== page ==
When I was in the sixth grade, I had gone one day to the neigh-bouring village of Kumarapuram for an afternoon class. My school was situated there as well. Shortly after classes began, loud explo-sions were heard from the direction of the Paranthan Junction. The teacher stopped the class immediately. Everyone was in shock. Some students began to cry. As soon as the explosions ceased, the teacher asked us all to run home as fast as we could. When I got home, frightened and in tears, I discovered that the sounds of the explosion had reached the front yard of our house. The neighbours had gathered in our front yard reeling from the shock. Our house was beside the A9 road. Two young men belonging to some group had been putting up posters on the walls in front of our house, when some military personnel who had been doing their rounds in civilian clothing, began shooting at them at random. When this happened, the young men had jumped the wall and begun running toward our house. One youth was shot in the head right in front of our house and died then and there. The other youth ran to the back and escaped by way of the railway track that ran behind our house. While this was happening, ammamma had been winnow-ing rice on the verandah. She walked about in a daze for a few days, from the shock brought on by this unexpected incident; it frightened us to see her this way. She told us that a living boy had died twitching in front of her, and that the body had been dragged away by the army.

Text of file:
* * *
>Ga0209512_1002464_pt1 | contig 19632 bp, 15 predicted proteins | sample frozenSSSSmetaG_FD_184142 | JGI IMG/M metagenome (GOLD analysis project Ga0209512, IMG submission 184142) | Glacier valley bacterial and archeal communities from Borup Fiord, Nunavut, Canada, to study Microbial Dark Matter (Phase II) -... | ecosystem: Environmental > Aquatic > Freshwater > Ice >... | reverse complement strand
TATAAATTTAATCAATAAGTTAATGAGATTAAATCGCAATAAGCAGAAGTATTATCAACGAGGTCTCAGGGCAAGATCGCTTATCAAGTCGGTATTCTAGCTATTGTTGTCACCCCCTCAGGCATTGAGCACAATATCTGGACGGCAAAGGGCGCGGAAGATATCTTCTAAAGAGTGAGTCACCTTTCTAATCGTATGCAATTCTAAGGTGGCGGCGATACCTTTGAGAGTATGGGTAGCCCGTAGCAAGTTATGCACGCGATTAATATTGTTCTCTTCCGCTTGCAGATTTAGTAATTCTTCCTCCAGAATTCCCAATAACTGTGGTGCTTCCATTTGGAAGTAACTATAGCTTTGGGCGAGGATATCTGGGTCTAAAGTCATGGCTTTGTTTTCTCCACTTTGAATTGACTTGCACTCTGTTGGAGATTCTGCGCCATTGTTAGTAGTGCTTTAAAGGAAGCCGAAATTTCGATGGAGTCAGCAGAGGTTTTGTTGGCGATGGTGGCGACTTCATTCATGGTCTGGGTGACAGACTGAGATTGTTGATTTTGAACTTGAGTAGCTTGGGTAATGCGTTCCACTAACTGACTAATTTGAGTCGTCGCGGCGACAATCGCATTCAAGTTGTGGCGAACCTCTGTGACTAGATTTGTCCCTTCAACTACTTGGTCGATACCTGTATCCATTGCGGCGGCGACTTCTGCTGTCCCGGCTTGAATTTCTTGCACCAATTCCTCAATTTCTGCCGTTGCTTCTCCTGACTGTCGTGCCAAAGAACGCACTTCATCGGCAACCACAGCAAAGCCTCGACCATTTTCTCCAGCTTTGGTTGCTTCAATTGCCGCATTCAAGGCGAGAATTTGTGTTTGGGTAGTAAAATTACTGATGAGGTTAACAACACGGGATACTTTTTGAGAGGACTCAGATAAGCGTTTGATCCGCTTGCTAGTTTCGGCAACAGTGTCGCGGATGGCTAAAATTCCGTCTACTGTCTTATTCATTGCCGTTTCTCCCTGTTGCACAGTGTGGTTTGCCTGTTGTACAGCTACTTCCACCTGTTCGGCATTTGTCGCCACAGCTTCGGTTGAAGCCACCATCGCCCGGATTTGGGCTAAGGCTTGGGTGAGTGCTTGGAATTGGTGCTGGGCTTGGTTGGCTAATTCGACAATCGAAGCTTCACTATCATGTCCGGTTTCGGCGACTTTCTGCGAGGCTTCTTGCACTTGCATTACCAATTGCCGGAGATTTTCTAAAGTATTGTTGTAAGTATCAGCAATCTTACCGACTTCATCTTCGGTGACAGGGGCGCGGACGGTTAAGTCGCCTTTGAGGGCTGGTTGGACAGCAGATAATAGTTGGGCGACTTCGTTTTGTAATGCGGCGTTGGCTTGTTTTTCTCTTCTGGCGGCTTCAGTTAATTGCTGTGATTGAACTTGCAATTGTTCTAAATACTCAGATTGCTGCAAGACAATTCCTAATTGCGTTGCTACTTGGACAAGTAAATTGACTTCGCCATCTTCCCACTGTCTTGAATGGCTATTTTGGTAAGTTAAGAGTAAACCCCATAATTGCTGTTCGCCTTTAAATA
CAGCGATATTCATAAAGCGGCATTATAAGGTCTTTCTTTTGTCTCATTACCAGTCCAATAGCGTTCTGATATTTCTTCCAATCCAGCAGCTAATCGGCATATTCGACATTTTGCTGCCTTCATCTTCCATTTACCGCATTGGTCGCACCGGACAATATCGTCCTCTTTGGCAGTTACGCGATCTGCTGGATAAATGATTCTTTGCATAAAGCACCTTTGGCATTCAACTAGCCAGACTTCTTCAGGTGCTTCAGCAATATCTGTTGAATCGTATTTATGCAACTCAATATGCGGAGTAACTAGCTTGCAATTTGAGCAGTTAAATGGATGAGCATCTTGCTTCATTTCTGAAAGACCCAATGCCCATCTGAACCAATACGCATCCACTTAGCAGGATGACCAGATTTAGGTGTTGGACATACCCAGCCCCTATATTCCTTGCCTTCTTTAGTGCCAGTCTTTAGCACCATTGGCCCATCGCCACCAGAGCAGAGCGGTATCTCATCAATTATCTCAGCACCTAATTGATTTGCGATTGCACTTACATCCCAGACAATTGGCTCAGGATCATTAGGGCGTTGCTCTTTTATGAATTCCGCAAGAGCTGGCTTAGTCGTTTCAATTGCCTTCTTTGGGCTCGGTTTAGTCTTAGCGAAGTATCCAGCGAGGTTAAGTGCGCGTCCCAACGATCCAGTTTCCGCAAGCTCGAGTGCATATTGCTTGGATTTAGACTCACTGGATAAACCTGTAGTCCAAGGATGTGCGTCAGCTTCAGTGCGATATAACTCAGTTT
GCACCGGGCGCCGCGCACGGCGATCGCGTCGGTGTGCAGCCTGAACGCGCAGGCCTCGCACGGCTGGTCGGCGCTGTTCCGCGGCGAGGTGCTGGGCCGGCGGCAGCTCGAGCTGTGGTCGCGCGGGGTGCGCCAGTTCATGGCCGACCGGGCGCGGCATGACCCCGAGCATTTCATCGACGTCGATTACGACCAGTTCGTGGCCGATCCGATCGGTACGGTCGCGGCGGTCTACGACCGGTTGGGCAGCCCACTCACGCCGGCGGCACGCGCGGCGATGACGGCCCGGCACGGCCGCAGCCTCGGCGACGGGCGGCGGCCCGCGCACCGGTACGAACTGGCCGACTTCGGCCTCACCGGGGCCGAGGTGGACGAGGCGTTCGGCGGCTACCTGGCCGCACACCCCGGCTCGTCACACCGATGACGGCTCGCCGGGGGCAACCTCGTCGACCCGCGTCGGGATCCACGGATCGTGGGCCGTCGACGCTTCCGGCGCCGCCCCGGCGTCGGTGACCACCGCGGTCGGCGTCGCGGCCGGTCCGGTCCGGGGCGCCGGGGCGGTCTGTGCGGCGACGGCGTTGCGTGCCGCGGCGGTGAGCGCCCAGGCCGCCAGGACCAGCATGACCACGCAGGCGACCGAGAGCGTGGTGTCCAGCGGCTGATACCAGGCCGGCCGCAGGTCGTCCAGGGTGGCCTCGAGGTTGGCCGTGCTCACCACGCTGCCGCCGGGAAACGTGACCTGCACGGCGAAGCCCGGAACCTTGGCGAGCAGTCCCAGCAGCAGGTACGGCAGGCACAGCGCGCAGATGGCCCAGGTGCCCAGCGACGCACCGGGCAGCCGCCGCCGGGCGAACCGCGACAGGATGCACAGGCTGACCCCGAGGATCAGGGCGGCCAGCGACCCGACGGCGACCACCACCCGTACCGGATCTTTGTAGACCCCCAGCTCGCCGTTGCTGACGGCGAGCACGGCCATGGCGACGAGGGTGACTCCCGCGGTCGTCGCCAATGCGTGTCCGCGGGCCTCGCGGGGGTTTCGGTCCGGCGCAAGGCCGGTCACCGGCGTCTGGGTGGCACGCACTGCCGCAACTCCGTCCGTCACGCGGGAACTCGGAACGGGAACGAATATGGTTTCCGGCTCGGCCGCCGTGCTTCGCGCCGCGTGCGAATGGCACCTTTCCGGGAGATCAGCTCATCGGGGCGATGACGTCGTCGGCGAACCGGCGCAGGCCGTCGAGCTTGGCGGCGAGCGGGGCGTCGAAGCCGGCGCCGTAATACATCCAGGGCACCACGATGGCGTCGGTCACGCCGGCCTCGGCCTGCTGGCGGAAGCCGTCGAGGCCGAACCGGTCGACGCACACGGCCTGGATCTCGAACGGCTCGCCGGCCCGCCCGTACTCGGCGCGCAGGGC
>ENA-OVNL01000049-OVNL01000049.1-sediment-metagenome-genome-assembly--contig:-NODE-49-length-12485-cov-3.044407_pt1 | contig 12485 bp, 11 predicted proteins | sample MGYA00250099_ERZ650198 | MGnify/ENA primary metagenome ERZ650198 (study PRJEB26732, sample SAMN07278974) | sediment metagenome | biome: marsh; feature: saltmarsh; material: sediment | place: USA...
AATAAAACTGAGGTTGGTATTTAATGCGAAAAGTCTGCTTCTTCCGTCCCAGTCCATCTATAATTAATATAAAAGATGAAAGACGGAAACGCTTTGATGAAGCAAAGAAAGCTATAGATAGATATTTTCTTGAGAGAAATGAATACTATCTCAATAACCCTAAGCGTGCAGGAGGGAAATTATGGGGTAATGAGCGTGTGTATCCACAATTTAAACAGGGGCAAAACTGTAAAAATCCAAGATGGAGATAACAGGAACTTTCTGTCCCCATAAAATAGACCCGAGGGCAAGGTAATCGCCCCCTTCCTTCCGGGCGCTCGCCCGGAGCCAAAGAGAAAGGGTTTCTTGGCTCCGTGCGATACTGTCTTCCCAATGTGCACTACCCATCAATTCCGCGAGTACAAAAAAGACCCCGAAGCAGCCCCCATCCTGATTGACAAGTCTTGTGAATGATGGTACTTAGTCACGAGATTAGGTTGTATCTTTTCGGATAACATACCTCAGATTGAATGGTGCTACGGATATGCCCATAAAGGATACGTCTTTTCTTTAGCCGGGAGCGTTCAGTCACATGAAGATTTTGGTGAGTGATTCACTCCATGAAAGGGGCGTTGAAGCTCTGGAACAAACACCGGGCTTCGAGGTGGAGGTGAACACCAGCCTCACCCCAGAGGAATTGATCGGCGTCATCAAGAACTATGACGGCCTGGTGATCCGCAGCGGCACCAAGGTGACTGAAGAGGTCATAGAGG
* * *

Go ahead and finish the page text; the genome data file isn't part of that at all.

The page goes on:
It was customary for the Movement’s representatives to organize gatherings for the senior students at my school. They would not include children from my grade in those gatherings. They would dismiss us and chase us away saying that we were only going to be noisy. But we were so curious to find out what was going on there that we would hang on the low walls and peer in, without going home. Every day, different annas with new and different names would come by to organize a gathering. They would speak with great anger and passion. The annas and akkas in our school would ask them questions. Some days there would be heated debates. Even if we didn’t understand all of it, the weapons they carried, and their serious faces left a deep impression on us.In the times following, many of the older students from our school kept disappearing. The students whispered among themselves in the classrooms: ‘These ones went to train with this Movement, the other ones went to train with that Movement.’ Sometimes relatives would gather at the homes of the youth who had left for the Movements from our village, and lament loudly, as if they were at a funeral.It became the norm to put up posters for Movement groups on the tall water tank at our school. The students who were divided in their support for different factions became so competitive that close friends fell out over this. They were often engaged in arguments and fights.When some of the youth who had gone for training returned to the village, they would be completely altered in appearance. They were so highly esteemed in the community that even the village elders treated them with respect. They would advise students like us in the lower grades, saying, ‘We’re going to fight so that you can study well and advance in life.’ The young boys and girls hero-worshipped the youth who walked around with their weapons more than any film stars. Seeing them and being friendly with them elevated you in the eyes of others as well. They too behaved like family, referring to everyone as either ‘amma, appa, thambi or thangachi’ and mingling with ease.